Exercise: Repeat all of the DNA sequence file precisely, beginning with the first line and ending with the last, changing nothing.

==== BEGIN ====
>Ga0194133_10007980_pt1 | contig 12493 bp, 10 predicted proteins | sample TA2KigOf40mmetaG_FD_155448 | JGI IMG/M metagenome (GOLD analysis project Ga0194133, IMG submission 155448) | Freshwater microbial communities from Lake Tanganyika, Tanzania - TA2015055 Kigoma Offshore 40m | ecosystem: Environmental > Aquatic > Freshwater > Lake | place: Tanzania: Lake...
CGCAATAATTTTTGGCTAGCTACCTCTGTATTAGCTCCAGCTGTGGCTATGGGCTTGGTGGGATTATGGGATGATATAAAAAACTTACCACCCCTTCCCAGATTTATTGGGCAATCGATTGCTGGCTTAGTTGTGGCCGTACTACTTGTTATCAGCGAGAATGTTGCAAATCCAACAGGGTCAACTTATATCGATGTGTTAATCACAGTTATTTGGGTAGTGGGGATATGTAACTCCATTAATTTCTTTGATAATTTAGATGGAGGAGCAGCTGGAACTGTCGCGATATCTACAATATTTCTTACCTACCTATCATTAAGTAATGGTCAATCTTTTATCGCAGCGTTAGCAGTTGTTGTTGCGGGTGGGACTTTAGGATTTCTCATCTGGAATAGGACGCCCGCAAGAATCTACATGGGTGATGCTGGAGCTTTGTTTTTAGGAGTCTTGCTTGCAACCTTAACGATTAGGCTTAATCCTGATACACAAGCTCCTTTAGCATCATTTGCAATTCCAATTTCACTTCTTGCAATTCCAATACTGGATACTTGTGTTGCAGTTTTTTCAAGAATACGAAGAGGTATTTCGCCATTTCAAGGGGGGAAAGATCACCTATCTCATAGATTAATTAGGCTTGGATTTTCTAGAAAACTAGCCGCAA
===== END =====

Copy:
>Ga0194133_10007980_pt1 | contig 12493 bp, 10 predicted proteins | sample TA2KigOf40mmetaG_FD_155448 | JGI IMG/M metagenome (GOLD analysis project Ga0194133, IMG submission 155448) | Freshwater microbial communities from Lake Tanganyika, Tanzania - TA2015055 Kigoma Offshore 40m | ecosystem: Environmental > Aquatic > Freshwater > Lake | place: Tanzania: Lake...
CGCAATAATTTTTGGCTAGCTACCTCTGTATTAGCTCCAGCTGTGGCTATGGGCTTGGTGGGATTATGGGATGATATAAAAAACTTACCACCCCTTCCCAGATTTATTGGGCAATCGATTGCTGGCTTAGTTGTGGCCGTACTACTTGTTATCAGCGAGAATGTTGCAAATCCAACAGGGTCAACTTATATCGATGTGTTAATCACAGTTATTTGGGTAGTGGGGATATGTAACTCCATTAATTTCTTTGATAATTTAGATGGAGGAGCAGCTGGAACTGTCGCGATATCTACAATATTTCTTACCTACCTATCATTAAGTAATGGTCAATCTTTTATCGCAGCGTTAGCAGTTGTTGTTGCGGGTGGGACTTTAGGATTTCTCATCTGGAATAGGACGCCCGCAAGAATCTACATGGGTGATGCTGGAGCTTTGTTTTTAGGAGTCTTGCTTGCAACCTTAACGATTAGGCTTAATCCTGATACACAAGCTCCTTTAGCATCATTTGCAATTCCAATTTCACTTCTTGCAATTCCAATACTGGATACTTGTGTTGCAGTTTTTTCAAGAATACGAAGAGGTATTTCGCCATTTCAAGGGGGGAAAGATCACCTATCTCATAGATTAATTAGGCTTGGATTTTCTAGAAAACTAGCCGCAA